I did go to his office once. Why I’m not sure, except that he had been discussing irrational numbers in class. Also, it was not long after I’d had an affair with another prof and had to have an abortion, so maybe I was punishing myself. I don’t really know. I will try to explain this, but I didn’t really understand it in the first place, so. This math professor had said that a circle can’t actually exist, in the real world, because the circumference, which is a multiple of pi—which is an irrational number, okay?—can never be exactly the length that is necessary to make it an exact circle. The same thing goes for squares, he said. The diagonal of a square is the square root of 2. But the square root of 2 can’t exist in real life, because it’s an irrational number. So squares are mathematically impossible, along with circles.
This deeply disturbed me. I was a person who had always believed that no matter how dirty and chaotic and approximate and mistaken our daily life is, there is an underlying order and purity. A Platonic ideal, I guess. So I went to this professor and asked him to clarify.
I remember his office being very neat, with not too many books but a lot of posters from mathematical conferences in places like Madrid and Stockholm. I recall him settling back in his office chair and looking at me piercingly. Then he reaches and pushes a button on a phone and says, “Grace? . . . Do we still have copies of Flatland?” He asks her to bring a copy to his office, and he gives it to me and tells me to read it. I gathered this was a pastime of his, handing out copies of this book. Then he spoke to the wall behind me. He said: “It gives me a sort of solace to know that this is not a closed set.” This meaning, I think, everything.
I barely passed that class. I suspect he let me have a C because of that time I went to his office. I read the book and still have it, possibly as a reminder that a son of a bitch can still do a kind thing.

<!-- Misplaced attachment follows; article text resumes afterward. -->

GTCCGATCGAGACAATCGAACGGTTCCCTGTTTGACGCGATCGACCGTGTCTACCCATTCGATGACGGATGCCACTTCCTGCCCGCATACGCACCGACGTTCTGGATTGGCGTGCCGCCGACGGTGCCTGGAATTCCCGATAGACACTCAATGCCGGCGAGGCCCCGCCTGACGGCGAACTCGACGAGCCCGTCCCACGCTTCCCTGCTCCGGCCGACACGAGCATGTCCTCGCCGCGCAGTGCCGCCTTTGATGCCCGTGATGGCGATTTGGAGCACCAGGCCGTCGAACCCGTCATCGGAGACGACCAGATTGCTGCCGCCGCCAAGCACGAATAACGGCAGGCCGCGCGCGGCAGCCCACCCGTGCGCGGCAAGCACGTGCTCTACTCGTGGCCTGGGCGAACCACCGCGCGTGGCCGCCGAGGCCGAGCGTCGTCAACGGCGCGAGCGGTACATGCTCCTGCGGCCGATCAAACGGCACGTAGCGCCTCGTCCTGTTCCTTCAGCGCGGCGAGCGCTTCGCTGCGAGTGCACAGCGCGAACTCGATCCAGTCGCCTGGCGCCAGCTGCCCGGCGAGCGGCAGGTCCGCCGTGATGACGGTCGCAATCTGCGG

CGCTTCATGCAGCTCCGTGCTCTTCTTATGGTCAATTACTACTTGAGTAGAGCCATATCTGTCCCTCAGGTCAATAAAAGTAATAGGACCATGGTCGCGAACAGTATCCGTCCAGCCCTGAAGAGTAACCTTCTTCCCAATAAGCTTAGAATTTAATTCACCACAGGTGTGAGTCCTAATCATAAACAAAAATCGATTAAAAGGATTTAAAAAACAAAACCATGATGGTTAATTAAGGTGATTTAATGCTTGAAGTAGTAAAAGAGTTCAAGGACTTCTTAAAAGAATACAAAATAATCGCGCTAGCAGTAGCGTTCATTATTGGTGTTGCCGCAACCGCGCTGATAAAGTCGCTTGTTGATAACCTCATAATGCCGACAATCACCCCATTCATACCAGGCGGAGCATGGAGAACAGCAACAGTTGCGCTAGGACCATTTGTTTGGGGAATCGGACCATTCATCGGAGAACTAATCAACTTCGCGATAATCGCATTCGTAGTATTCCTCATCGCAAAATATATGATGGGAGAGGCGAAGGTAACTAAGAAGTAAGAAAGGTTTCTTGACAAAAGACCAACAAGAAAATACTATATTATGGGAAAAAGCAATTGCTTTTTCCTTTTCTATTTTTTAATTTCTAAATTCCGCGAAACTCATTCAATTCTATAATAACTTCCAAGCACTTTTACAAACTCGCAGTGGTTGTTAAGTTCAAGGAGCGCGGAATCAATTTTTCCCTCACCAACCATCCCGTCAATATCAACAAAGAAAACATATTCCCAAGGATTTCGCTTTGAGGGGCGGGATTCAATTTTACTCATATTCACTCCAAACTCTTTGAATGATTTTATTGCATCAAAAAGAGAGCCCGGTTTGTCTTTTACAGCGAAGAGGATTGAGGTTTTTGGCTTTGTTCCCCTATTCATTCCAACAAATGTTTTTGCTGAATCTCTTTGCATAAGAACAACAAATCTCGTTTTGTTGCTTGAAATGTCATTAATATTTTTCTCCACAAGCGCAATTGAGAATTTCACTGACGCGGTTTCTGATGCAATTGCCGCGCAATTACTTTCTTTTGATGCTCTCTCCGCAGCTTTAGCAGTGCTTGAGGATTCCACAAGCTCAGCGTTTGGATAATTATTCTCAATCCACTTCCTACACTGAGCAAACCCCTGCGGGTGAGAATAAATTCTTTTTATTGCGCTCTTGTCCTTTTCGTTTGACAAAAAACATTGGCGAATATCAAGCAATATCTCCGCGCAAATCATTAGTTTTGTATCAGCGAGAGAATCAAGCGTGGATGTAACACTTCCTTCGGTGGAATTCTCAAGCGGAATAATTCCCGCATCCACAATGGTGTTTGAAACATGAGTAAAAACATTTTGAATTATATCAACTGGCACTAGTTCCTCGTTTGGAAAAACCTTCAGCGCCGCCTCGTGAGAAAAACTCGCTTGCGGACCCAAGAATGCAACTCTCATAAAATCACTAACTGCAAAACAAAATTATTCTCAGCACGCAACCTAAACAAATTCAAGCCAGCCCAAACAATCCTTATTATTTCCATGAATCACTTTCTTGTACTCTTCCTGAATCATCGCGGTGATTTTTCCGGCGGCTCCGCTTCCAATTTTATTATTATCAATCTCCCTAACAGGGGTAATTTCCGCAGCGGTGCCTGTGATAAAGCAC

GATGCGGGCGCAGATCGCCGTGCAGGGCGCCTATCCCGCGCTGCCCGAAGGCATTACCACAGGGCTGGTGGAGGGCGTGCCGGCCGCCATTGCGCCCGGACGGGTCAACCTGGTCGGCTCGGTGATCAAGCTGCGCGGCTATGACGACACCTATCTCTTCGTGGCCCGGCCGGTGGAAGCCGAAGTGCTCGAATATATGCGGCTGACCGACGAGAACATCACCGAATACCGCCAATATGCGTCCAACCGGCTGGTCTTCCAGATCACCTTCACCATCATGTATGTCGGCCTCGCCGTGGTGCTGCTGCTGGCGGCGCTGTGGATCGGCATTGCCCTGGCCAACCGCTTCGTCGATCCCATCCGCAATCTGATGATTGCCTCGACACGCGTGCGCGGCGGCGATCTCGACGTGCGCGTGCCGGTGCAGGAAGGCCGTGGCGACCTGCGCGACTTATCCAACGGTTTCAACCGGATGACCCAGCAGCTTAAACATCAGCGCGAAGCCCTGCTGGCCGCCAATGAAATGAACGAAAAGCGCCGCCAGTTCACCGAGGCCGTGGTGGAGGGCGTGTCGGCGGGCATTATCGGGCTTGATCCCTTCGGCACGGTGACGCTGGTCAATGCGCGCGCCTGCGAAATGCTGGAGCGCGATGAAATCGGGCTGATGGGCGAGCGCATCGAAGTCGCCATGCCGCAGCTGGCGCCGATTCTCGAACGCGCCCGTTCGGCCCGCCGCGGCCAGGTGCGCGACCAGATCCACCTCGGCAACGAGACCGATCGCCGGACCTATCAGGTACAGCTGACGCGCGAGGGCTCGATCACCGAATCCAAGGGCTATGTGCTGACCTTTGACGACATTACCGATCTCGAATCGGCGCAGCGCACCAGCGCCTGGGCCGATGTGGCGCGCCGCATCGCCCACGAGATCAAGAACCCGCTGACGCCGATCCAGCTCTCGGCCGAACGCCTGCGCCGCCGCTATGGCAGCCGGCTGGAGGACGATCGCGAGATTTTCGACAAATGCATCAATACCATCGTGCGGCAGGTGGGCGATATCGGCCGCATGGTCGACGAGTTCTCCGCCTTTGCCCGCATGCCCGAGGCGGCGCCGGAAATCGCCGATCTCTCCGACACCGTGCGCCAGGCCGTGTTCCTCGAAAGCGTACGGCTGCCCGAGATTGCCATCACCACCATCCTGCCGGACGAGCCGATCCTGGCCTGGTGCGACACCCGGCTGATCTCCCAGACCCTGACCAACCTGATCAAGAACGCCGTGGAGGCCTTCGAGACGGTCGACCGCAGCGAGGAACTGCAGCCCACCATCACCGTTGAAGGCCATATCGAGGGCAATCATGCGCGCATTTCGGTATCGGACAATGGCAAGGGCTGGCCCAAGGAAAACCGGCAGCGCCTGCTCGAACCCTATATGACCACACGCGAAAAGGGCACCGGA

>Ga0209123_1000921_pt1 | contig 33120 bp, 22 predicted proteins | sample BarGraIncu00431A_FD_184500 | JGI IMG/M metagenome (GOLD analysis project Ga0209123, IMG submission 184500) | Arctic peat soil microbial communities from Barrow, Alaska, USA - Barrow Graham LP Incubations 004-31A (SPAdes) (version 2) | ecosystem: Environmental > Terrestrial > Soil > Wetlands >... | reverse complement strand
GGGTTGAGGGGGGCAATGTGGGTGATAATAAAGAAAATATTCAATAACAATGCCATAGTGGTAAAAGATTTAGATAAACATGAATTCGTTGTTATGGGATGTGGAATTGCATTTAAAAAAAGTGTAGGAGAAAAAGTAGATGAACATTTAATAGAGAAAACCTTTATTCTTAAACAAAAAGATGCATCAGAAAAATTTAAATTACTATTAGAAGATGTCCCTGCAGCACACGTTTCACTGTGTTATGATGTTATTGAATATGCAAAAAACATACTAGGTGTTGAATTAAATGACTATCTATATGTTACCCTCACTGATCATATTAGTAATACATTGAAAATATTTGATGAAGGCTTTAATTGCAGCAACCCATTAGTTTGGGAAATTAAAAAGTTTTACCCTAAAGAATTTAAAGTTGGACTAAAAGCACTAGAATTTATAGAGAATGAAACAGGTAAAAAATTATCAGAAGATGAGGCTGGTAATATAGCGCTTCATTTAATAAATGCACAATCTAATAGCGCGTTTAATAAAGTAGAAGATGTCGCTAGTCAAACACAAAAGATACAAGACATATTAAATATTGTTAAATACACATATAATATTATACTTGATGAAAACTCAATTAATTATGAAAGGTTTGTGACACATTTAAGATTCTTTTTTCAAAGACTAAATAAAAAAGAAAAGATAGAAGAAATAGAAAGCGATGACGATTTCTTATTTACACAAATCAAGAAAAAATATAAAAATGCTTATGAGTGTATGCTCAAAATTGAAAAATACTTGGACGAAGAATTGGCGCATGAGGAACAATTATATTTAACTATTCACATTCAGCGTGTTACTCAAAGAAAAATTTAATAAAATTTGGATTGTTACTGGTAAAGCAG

One evening in my senior year I waited on two couples who were in town for an evangelical gathering. They asked me could they pray for me. I don’t believe in prayer, but I said yes. I wasn’t being polite or trying not to offend them. I was broke and depressed, I had a major physics exam coming up. Someone had stolen my bike—I mean, it was neverending. So I thought, I won’t turn down anything right now. I said, Yes, please, pray for me.
I got a math degree because I thought it would help my employment prospects, but so much for that. I might as well have majored in English. After I graduated I still couldn’t find a job, so I moved to this town out in the desert and got hired to teach basic math at the community college. I’m renting a kind of run-down little house until I can buy something. Real estate is pretty cheap here. There are some poor girls who live up the street. I read about their uncle in the paper. The article was about the fact that the uncle had just got out of prison for child molesting. There was a picture of the guy. So I told the girls they had better watch out around him. They didn’t believe me. They said he was their favorite grownup and he would never do anything like that. He gave them bicycles for their birthdays, they said. I told them not to trust him. I gave them the newspaper, with the picture and the whole story.
I don’t know. Last week I was talking to somebody who said the uncle had been railroaded into a confession because he had crossed a meth dealer who had connections in the police department. So, I don’t know. God, I’m not a PI, it’s not like I’m going to conduct an investigation. It was in the paper. But I worry I did the wrong thing. I was trying to help.
But last year their mother found out I was spending Thanksgiving alone and sent the girls down with three plates of food.
Eventually my ex-husband came and got the Acura and gave me the Jeep, and I sold it and paid off some of my student loans. When he saw where I live he also gave me a thousand dollars as a “belated graduation present.” It would have been better if he had given it to me before, when I was really broke, but whatever. I didn’t say anything except Thanks.
Anyway, here. This is for you. I wish it was more.